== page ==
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Can reduced dose radiotherapy delivered in standard fractionation improve the therapeutic index for stereotactic treatment of juxtapapillary choroidal melanoma?
Other Non-Commercial Sponsor
Peter MacCallum Cancer Centre
The purpose of this research project is to study whether it is possible to use a lower total dose of fractionated stereotactic radiotherapy (FSRT) and small daily radiation treatments to treat choroidal melanoma, in order to increase the chance of keeping vision in the eye and to reduce the severity of radiation side-effects but without affecting the chance of cure.
Who is it for?
You may be eligible to join this study if you are aged less than or equal to 70 years and have been diagnosed with primary choroidal melanoma (small and medium sized) by an ophthalmologist. You should not have received previous treatment to the affected eye with radiation, laser or thermotherapy.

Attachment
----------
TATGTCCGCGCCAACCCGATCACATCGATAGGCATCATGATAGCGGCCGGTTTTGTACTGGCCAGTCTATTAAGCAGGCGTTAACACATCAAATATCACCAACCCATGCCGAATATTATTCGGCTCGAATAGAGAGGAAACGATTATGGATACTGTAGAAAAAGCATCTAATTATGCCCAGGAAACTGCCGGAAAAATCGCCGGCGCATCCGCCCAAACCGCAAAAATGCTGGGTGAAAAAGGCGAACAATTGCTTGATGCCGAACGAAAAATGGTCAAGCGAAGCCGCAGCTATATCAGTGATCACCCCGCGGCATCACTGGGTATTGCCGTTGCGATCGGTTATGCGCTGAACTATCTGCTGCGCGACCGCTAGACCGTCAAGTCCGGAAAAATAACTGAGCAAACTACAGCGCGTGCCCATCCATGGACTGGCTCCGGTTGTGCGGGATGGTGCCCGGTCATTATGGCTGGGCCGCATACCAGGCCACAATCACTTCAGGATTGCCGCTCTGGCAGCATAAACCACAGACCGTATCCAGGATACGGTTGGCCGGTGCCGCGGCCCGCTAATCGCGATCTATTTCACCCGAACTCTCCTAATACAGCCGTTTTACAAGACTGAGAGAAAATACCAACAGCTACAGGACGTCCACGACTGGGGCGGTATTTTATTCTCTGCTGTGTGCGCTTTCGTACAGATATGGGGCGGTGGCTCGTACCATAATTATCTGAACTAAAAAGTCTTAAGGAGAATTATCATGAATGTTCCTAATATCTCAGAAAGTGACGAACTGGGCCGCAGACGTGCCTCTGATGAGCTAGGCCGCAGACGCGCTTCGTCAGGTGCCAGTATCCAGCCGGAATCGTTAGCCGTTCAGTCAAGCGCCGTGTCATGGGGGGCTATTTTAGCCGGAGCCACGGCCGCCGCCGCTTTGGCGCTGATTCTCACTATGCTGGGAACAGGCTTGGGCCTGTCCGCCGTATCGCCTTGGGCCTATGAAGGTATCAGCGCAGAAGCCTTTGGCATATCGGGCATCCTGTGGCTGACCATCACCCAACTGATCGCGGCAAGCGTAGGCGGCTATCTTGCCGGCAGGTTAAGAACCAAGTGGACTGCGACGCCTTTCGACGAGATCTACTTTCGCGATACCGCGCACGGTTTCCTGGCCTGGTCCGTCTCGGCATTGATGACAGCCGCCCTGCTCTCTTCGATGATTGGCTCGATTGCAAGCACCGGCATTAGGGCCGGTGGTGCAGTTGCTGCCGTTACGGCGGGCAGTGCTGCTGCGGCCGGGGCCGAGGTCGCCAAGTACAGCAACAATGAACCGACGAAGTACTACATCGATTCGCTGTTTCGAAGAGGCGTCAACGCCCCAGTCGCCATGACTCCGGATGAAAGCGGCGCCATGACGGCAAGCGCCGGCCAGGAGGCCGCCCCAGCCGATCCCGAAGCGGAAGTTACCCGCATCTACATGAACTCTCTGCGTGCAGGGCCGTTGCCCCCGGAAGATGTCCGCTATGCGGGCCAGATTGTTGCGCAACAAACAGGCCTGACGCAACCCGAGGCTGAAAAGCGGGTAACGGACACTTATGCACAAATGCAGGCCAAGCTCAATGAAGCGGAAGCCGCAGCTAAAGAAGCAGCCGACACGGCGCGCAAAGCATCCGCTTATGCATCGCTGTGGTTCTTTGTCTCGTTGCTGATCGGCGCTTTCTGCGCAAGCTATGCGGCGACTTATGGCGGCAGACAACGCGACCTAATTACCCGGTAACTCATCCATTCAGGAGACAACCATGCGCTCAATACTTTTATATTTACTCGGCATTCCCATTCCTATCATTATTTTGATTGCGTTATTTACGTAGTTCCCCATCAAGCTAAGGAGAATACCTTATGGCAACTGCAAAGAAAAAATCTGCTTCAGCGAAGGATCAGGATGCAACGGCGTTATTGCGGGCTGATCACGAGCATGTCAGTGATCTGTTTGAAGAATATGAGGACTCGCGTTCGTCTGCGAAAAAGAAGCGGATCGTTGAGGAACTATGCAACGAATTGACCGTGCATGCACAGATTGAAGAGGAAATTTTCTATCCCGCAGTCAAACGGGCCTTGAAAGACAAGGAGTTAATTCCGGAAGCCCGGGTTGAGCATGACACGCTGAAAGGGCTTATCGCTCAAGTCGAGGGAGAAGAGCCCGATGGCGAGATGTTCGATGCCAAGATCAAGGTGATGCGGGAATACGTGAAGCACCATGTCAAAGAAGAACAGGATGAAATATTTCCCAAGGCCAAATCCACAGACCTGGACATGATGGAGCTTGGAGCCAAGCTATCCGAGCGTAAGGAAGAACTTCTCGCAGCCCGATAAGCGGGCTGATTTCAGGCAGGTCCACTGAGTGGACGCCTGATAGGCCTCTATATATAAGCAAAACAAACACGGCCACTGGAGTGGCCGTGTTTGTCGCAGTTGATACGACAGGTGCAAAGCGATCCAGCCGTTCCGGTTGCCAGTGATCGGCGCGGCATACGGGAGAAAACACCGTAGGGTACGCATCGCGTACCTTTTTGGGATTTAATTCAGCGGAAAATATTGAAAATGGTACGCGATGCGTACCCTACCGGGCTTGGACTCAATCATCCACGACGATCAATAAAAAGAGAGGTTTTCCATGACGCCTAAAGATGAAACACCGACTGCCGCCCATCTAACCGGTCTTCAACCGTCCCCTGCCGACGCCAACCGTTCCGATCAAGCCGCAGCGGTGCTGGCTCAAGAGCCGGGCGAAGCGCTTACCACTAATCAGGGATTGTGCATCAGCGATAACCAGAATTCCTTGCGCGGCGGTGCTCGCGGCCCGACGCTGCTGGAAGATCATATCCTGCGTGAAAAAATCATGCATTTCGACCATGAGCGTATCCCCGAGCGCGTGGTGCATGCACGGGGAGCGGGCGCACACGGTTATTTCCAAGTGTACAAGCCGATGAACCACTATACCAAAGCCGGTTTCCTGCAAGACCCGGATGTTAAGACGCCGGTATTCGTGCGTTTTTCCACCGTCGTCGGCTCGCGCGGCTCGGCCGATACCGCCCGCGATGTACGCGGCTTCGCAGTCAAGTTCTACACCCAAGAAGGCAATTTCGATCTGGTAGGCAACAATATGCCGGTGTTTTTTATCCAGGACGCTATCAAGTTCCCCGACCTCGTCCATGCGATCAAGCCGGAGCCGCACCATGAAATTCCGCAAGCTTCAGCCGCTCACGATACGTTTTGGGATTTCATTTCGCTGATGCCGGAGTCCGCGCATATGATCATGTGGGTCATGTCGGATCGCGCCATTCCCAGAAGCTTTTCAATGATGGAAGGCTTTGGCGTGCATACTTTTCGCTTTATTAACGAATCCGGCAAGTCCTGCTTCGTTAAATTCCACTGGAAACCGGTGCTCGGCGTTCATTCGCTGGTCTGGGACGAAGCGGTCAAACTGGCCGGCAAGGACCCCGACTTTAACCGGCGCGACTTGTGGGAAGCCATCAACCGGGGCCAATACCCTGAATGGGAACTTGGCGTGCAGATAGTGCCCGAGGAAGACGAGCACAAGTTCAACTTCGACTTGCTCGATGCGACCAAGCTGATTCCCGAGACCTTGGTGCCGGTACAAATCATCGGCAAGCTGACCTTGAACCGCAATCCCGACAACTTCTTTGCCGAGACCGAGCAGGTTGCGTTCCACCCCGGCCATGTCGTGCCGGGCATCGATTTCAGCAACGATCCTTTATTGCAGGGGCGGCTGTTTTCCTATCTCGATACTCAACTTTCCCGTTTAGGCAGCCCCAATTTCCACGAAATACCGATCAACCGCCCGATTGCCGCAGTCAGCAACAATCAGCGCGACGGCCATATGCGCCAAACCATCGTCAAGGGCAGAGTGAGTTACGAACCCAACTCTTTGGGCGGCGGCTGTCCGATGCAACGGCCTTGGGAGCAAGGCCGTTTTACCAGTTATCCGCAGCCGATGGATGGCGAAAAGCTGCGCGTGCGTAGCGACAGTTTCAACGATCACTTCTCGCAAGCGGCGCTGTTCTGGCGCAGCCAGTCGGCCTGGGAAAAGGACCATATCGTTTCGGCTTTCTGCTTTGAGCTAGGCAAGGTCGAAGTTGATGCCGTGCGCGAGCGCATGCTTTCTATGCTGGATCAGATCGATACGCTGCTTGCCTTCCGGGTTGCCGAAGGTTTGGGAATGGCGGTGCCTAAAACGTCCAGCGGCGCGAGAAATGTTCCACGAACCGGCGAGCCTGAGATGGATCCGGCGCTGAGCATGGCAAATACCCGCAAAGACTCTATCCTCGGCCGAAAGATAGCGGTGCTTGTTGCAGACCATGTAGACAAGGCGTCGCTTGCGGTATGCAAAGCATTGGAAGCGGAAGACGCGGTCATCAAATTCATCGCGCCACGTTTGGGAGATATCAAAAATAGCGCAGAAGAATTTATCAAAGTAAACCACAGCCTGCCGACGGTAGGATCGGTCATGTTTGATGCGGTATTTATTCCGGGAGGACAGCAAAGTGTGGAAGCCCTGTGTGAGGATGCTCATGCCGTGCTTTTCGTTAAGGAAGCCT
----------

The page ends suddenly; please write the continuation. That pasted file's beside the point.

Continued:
All participants in this study will receive reduced dose FSRT to a dose of 60Gy in 30 fractions, given 5 fractions per week over 6 weeks. It is known that small daily doses of radiation (2Gy) will protect normal tissues from radiation injury when compared with large daily doses. When small daily doses are used it is called full fractionation. Tissues such as the eye nerve and the blood vessels at the back of the eye are especially protected by full fractionation. FSRT is a technology that makes it possible to use full fractionation to treat choroidal melanoma, so this may make it possible to reduce side-effects and keep better vision in the eye.
Participants will be followed for up to 10 years to evaluate disease response, vision and any radiation side-effects.